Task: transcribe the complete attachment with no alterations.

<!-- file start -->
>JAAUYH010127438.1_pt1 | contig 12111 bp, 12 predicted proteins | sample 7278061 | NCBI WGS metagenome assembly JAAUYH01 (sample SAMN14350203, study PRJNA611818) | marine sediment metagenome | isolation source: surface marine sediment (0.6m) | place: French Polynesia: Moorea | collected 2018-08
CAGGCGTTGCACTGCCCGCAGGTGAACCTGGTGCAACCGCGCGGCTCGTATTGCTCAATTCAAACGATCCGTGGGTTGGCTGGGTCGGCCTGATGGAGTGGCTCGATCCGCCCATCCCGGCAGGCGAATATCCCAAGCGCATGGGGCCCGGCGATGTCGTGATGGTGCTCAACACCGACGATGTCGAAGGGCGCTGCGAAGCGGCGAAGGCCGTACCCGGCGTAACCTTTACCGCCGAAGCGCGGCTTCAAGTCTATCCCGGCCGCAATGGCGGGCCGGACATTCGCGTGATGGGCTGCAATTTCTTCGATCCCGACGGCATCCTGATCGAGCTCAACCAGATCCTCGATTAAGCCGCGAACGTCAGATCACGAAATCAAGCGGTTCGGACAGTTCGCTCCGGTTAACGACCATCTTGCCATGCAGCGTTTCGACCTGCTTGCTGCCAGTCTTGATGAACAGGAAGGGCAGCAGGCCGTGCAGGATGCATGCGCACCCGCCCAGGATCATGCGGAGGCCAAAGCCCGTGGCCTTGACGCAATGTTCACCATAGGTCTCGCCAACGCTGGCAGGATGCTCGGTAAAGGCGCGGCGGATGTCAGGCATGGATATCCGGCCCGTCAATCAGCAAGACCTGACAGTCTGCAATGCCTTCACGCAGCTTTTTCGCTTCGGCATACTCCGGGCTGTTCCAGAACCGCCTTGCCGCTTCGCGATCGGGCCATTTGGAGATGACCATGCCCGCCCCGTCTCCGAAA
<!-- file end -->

>JAAUYH010127438.1_pt1 | contig 12111 bp, 12 predicted proteins | sample 7278061 | NCBI WGS metagenome assembly JAAUYH01 (sample SAMN14350203, study PRJNA611818) | marine sediment metagenome | isolation source: surface marine sediment (0.6m) | place: French Polynesia: Moorea | collected 2018-08
CAGGCGTTGCACTGCCCGCAGGTGAACCTGGTGCAACCGCGCGGCTCGTATTGCTCAATTCAAACGATCCGTGGGTTGGCTGGGTCGGCCTGATGGAGTGGCTCGATCCGCCCATCCCGGCAGGCGAATATCCCAAGCGCATGGGGCCCGGCGATGTCGTGATGGTGCTCAACACCGACGATGTCGAAGGGCGCTGCGAAGCGGCGAAGGCCGTACCCGGCGTAACCTTTACCGCCGAAGCGCGGCTTCAAGTCTATCCCGGCCGCAATGGCGGGCCGGACATTCGCGTGATGGGCTGCAATTTCTTCGATCCCGACGGCATCCTGATCGAGCTCAACCAGATCCTCGATTAAGCCGCGAACGTCAGATCACGAAATCAAGCGGTTCGGACAGTTCGCTCCGGTTAACGACCATCTTGCCATGCAGCGTTTCGACCTGCTTGCTGCCAGTCTTGATGAACAGGAAGGGCAGCAGGCCGTGCAGGATGCATGCGCACCCGCCCAGGATCATGCGGAGGCCAAAGCCCGTGGCCTTGACGCAATGTTCACCATAGGTCTCGCCAACGCTGGCAGGATGCTCGGTAAAGGCGCGGCGGATGTCAGGCATGGATATCCGGCCCGTCAATCAGCAAGACCTGACAGTCTGCAATGCCTTCACGCAGCTTTTTCGCTTCGGCATACTCCGGGCTGTTCCAGAACCGCCTTGCCGCTTCGCGATCGGGCCATTTGGAGATGACCATGCCCGCCCCGTCTCCGAAA